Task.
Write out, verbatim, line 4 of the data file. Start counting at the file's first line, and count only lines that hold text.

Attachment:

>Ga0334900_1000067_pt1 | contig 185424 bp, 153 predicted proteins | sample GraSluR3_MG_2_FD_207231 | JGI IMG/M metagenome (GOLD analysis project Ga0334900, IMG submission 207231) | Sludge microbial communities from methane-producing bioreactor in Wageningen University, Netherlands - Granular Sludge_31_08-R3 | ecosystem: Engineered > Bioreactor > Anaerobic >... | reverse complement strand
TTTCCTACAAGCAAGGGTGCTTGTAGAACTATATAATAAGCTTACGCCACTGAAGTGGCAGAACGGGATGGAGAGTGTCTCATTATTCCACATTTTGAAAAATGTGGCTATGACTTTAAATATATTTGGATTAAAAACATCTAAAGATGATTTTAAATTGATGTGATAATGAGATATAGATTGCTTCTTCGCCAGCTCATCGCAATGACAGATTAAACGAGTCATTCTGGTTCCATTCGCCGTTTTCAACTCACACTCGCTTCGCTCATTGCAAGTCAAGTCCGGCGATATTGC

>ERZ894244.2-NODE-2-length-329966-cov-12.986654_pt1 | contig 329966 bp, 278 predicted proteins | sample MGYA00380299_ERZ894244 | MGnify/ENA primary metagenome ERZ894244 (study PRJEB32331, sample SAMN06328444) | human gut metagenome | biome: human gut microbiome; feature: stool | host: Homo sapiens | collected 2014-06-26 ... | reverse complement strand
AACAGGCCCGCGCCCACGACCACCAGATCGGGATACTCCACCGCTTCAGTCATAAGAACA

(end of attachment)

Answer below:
AACAGGCCCGCGCCCACGACCACCAGATCGGGATACTCCACCGCTTCAGTCATAAGAACA